That night, I took some pain pills and passed out. Mark went to the saloon to drink. The wranglers cornered him. They all had the same question, “What does your wife do for exercise?” They were amazed at what had happened, and that I had not ended up in the hospital. They explained to Mark that I had to have an incredibly strong core in order to sit up while being dragged. Mark introduced them to Bikram Yoga as best as he could (he doesn’t practice). The next morning everyone had left for the last ride of the trip. I was sitting outside reading. One of the owners walked by and said to me, “Even with your injuries, you are in better shape than most of the people out there riding right now.” Other wranglers commented that they were amazed I had not insisted on going back to the airport and leaving immediately. They said that happens all the time. When people get injured, their first reaction is to go home, and they often do.

Believe me, I wanted to go home.

We went home on Sunday. I walked into the studio on Monday for the 4:30 class. Could I do all the postures? Heck no. I couldn’t do any of the spine strengthening series for several weeks because I couldn’t lay on my stomach. For the first week or two I didn’t even bother with savasana. By the time I was able to lay down, everyone else was getting up. By the time I could get myself up everyone else had already done the posture and were on their way back into savasana. It was easier to stay sitting up.

Here’s what amazed me about my Monday class. I walked in with my pulled leg muscles. I couldn’t get dressed or take a shower without tears running down my face. Raising my right leg – even just a bit – was painful. When I left at 6:00 pn Monday, my left leg was 100% healed. My right leg was 80% healed (my guess of course). It still hurt, but no more tears. I went back on Tuesday. When I left my right leg was 100% healed.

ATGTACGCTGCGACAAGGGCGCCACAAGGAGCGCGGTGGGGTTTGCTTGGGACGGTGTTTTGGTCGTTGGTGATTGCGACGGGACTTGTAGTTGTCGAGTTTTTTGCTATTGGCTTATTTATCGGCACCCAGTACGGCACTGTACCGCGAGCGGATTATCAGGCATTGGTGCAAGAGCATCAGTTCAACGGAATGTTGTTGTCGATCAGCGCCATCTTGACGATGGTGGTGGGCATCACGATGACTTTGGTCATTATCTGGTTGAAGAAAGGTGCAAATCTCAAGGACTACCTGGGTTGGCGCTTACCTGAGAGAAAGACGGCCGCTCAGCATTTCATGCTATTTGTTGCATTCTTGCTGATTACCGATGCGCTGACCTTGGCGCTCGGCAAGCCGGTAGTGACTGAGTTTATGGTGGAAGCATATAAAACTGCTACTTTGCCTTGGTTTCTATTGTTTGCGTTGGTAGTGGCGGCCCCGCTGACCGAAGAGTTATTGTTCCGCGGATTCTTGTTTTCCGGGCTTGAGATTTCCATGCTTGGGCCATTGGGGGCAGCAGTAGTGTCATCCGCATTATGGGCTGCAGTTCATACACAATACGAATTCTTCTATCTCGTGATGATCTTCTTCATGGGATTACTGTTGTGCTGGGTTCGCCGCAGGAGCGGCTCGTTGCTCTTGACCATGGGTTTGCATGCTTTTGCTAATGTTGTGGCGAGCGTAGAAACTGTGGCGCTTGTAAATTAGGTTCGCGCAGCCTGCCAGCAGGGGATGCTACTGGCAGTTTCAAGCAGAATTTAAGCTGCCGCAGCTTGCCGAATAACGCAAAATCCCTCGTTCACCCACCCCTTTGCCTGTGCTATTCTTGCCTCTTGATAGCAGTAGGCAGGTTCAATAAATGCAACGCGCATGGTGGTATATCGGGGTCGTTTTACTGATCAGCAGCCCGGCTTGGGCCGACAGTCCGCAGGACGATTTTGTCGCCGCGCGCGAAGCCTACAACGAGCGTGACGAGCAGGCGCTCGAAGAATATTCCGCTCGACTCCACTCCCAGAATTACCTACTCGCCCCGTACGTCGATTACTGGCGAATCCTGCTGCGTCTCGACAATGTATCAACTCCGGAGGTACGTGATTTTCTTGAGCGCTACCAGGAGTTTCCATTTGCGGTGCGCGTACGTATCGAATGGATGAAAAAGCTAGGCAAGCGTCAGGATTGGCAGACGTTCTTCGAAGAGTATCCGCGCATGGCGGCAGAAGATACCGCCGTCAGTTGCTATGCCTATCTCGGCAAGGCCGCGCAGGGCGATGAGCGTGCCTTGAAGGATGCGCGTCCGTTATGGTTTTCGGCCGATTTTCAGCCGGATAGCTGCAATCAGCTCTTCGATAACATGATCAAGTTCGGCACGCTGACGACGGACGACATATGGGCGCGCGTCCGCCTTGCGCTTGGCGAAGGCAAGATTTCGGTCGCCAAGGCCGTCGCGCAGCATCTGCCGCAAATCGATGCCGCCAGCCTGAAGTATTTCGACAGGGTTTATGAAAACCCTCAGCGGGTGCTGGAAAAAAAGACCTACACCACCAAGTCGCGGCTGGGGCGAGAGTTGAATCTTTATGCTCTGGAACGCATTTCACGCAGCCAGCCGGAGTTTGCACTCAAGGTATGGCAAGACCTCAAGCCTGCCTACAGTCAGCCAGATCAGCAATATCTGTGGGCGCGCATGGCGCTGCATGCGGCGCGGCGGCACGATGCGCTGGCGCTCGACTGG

So what does all this have to do with the phrase, ‘You’re stronger than you think you are?” Well….

1. The fall. I was mentally and physcially stronger than I ever realized. I was aware of what was happening to me. I was able to do something that probably saved my life. I credit the yoga for this (of course I credit myself for going to class). Being in the hot room taught me how to focus in addition to giving me physical strength, When I needed it most, those attributes were there for me.

2. I stayed at the ranch after the fall for two days. I even got back up on a horse (that was painful) and rode in a ring with a wrangler. The owner encouraged me to face my fears and get back up asap. He said he’d let me do it however I wanted. So I figured out what would help me ride (slowly, in circles), and we made it happen. Yes, I was crying from pain getting on and off that horse. I don’t care. It was worth it.

3. I went back to class asap. Who wants to go to class with cracked ribs, pulled muscles, and bruises? Sounds like fun doesn’t it? Of course not. But that class made me strong inside and out bones to skin and from my toes to my brain. Class is also so much easier than falling off a horse. Perspective. 🙂

We can do more than we think we can. Normally, what we think is hard is not that hard (note to my teachers: I will do my best to remember this in triangle pose). When things get tough, we do have the physical and mental strength to pull through, and we can develop and refine those strengths too. We are stronger than we realize, and that is pretty cool!



1 Comment (+add yours?)

  1. LeighAHall (@LeighAHall)
    Nov 26, 2014 @ 13:20:22

    You’re Stronger Than You… #bikramyoga #yogaholicsmag